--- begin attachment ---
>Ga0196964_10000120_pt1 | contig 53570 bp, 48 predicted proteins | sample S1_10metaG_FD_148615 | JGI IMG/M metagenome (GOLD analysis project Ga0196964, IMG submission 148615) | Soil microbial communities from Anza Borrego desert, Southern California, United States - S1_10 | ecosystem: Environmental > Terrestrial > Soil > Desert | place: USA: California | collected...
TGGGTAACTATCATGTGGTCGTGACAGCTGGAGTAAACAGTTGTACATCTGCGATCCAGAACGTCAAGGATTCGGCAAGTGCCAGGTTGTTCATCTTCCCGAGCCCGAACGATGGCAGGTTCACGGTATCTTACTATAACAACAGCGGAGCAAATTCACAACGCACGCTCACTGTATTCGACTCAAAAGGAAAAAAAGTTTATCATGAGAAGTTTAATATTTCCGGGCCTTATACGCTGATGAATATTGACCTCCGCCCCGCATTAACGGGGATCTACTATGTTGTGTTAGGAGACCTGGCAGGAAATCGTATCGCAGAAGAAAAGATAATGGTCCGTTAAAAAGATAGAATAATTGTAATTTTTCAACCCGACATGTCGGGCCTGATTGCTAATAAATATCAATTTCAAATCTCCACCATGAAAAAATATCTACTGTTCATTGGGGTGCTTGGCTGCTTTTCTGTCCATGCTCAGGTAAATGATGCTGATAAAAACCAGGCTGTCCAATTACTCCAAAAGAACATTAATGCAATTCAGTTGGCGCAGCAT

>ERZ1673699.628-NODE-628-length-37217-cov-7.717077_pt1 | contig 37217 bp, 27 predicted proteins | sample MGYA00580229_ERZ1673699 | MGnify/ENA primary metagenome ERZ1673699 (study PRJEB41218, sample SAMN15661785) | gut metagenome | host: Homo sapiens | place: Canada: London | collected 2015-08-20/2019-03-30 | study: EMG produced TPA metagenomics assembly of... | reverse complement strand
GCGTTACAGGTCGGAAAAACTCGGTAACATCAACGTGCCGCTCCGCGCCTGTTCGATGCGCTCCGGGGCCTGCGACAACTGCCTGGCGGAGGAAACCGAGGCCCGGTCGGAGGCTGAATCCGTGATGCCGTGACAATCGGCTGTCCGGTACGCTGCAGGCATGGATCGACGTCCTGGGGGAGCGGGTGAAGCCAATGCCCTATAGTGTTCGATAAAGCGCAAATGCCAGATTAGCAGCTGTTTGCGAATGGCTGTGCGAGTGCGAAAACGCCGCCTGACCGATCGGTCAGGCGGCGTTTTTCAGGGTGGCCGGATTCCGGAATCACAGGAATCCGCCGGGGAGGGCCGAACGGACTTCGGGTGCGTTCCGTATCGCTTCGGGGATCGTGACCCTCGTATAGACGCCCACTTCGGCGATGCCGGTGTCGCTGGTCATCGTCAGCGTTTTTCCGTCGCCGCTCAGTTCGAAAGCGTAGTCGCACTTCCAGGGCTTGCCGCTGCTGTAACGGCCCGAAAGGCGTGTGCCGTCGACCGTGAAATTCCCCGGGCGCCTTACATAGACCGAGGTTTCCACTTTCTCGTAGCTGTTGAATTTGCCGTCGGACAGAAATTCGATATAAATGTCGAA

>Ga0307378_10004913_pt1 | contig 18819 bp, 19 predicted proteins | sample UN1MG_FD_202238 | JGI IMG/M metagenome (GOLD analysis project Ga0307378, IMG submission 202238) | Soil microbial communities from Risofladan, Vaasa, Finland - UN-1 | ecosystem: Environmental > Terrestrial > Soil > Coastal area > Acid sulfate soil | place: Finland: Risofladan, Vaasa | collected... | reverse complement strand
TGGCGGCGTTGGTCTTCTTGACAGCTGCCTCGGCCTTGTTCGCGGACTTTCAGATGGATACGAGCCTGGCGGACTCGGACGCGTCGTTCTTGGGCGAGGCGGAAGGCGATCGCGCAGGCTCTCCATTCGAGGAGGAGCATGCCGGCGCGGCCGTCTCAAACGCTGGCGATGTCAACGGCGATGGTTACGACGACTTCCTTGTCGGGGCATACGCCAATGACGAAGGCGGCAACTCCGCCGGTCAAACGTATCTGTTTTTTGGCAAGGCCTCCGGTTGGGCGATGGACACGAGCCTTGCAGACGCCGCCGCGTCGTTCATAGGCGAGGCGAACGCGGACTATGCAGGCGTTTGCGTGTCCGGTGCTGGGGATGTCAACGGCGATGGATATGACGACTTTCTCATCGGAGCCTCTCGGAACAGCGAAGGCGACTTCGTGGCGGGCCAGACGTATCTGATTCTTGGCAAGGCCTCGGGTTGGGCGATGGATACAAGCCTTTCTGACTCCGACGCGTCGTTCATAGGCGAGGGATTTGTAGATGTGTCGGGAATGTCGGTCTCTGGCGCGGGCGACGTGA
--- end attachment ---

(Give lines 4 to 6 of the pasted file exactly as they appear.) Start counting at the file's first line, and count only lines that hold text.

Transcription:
GCGTTACAGGTCGGAAAAACTCGGTAACATCAACGTGCCGCTCCGCGCCTGTTCGATGCGCTCCGGGGCCTGCGACAACTGCCTGGCGGAGGAAACCGAGGCCCGGTCGGAGGCTGAATCCGTGATGCCGTGACAATCGGCTGTCCGGTACGCTGCAGGCATGGATCGACGTCCTGGGGGAGCGGGTGAAGCCAATGCCCTATAGTGTTCGATAAAGCGCAAATGCCAGATTAGCAGCTGTTTGCGAATGGCTGTGCGAGTGCGAAAACGCCGCCTGACCGATCGGTCAGGCGGCGTTTTTCAGGGTGGCCGGATTCCGGAATCACAGGAATCCGCCGGGGAGGGCCGAACGGACTTCGGGTGCGTTCCGTATCGCTTCGGGGATCGTGACCCTCGTATAGACGCCCACTTCGGCGATGCCGGTGTCGCTGGTCATCGTCAGCGTTTTTCCGTCGCCGCTCAGTTCGAAAGCGTAGTCGCACTTCCAGGGCTTGCCGCTGCTGTAACGGCCCGAAAGGCGTGTGCCGTCGACCGTGAAATTCCCCGGGCGCCTTACATAGACCGAGGTTTCCACTTTCTCGTAGCTGTTGAATTTGCCGTCGGACAGAAATTCGATATAAATGTCGAA

>Ga0307378_10004913_pt1 | contig 18819 bp, 19 predicted proteins | sample UN1MG_FD_202238 | JGI IMG/M metagenome (GOLD analysis project Ga0307378, IMG submission 202238) | Soil microbial communities from Risofladan, Vaasa, Finland - UN-1 | ecosystem: Environmental > Terrestrial > Soil > Coastal area > Acid sulfate soil | place: Finland: Risofladan, Vaasa | collected... | reverse complement strand
TGGCGGCGTTGGTCTTCTTGACAGCTGCCTCGGCCTTGTTCGCGGACTTTCAGATGGATACGAGCCTGGCGGACTCGGACGCGTCGTTCTTGGGCGAGGCGGAAGGCGATCGCGCAGGCTCTCCATTCGAGGAGGAGCATGCCGGCGCGGCCGTCTCAAACGCTGGCGATGTCAACGGCGATGGTTACGACGACTTCCTTGTCGGGGCATACGCCAATGACGAAGGCGGCAACTCCGCCGGTCAAACGTATCTGTTTTTTGGCAAGGCCTCCGGTTGGGCGATGGACACGAGCCTTGCAGACGCCGCCGCGTCGTTCATAGGCGAGGCGAACGCGGACTATGCAGGCGTTTGCGTGTCCGGTGCTGGGGATGTCAACGGCGATGGATATGACGACTTTCTCATCGGAGCCTCTCGGAACAGCGAAGGCGACTTCGTGGCGGGCCAGACGTATCTGATTCTTGGCAAGGCCTCGGGTTGGGCGATGGATACAAGCCTTTCTGACTCCGACGCGTCGTTCATAGGCGAGGGATTTGTAGATGTGTCGGGAATGTCGGTCTCTGGCGCGGGCGACGTGA